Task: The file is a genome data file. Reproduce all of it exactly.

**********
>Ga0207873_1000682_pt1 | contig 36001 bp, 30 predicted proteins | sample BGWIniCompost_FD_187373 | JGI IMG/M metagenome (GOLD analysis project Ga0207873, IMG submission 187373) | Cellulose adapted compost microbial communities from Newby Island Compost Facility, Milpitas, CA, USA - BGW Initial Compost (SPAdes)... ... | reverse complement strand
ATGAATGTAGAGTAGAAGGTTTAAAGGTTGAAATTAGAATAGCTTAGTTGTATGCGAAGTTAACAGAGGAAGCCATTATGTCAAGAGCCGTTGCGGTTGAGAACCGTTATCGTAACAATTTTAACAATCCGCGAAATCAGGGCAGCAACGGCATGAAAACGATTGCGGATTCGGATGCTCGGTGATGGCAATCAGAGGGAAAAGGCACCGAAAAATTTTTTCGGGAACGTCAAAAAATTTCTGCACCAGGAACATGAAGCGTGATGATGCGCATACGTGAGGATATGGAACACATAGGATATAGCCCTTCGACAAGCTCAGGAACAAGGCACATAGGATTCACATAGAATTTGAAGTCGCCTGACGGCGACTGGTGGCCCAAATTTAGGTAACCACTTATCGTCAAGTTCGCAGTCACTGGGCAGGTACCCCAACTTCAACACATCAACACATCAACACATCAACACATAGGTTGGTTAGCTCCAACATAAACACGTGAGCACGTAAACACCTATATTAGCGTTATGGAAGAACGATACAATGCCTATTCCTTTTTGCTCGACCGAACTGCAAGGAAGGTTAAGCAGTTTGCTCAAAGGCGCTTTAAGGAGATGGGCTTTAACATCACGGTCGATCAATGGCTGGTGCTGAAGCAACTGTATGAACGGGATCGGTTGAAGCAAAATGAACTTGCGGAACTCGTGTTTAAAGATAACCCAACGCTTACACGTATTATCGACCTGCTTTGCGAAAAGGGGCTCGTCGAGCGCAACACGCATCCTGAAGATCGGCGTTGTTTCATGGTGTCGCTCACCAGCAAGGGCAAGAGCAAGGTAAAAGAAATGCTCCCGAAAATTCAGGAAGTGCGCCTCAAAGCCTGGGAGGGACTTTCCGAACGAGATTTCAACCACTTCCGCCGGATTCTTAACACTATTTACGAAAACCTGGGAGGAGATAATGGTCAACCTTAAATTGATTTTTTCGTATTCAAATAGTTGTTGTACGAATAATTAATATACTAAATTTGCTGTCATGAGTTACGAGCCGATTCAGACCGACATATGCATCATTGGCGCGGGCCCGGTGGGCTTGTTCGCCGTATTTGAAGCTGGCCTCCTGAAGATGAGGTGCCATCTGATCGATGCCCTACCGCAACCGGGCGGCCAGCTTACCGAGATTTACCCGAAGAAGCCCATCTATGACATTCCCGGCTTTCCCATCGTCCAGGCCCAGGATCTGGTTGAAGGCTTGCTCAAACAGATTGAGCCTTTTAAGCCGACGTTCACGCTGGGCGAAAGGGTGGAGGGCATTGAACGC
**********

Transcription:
>Ga0207873_1000682_pt1 | contig 36001 bp, 30 predicted proteins | sample BGWIniCompost_FD_187373 | JGI IMG/M metagenome (GOLD analysis project Ga0207873, IMG submission 187373) | Cellulose adapted compost microbial communities from Newby Island Compost Facility, Milpitas, CA, USA - BGW Initial Compost (SPAdes)... ... | reverse complement strand
ATGAATGTAGAGTAGAAGGTTTAAAGGTTGAAATTAGAATAGCTTAGTTGTATGCGAAGTTAACAGAGGAAGCCATTATGTCAAGAGCCGTTGCGGTTGAGAACCGTTATCGTAACAATTTTAACAATCCGCGAAATCAGGGCAGCAACGGCATGAAAACGATTGCGGATTCGGATGCTCGGTGATGGCAATCAGAGGGAAAAGGCACCGAAAAATTTTTTCGGGAACGTCAAAAAATTTCTGCACCAGGAACATGAAGCGTGATGATGCGCATACGTGAGGATATGGAACACATAGGATATAGCCCTTCGACAAGCTCAGGAACAAGGCACATAGGATTCACATAGAATTTGAAGTCGCCTGACGGCGACTGGTGGCCCAAATTTAGGTAACCACTTATCGTCAAGTTCGCAGTCACTGGGCAGGTACCCCAACTTCAACACATCAACACATCAACACATCAACACATAGGTTGGTTAGCTCCAACATAAACACGTGAGCACGTAAACACCTATATTAGCGTTATGGAAGAACGATACAATGCCTATTCCTTTTTGCTCGACCGAACTGCAAGGAAGGTTAAGCAGTTTGCTCAAAGGCGCTTTAAGGAGATGGGCTTTAACATCACGGTCGATCAATGGCTGGTGCTGAAGCAACTGTATGAACGGGATCGGTTGAAGCAAAATGAACTTGCGGAACTCGTGTTTAAAGATAACCCAACGCTTACACGTATTATCGACCTGCTTTGCGAAAAGGGGCTCGTCGAGCGCAACACGCATCCTGAAGATCGGCGTTGTTTCATGGTGTCGCTCACCAGCAAGGGCAAGAGCAAGGTAAAAGAAATGCTCCCGAAAATTCAGGAAGTGCGCCTCAAAGCCTGGGAGGGACTTTCCGAACGAGATTTCAACCACTTCCGCCGGATTCTTAACACTATTTACGAAAACCTGGGAGGAGATAATGGTCAACCTTAAATTGATTTTTTCGTATTCAAATAGTTGTTGTACGAATAATTAATATACTAAATTTGCTGTCATGAGTTACGAGCCGATTCAGACCGACATATGCATCATTGGCGCGGGCCCGGTGGGCTTGTTCGCCGTATTTGAAGCTGGCCTCCTGAAGATGAGGTGCCATCTGATCGATGCCCTACCGCAACCGGGCGGCCAGCTTACCGAGATTTACCCGAAGAAGCCCATCTATGACATTCCCGGCTTTCCCATCGTCCAGGCCCAGGATCTGGTTGAAGGCTTGCTCAAACAGATTGAGCCTTTTAAGCCGACGTTCACGCTGGGCGAAAGGGTGGAGGGCATTGAACGC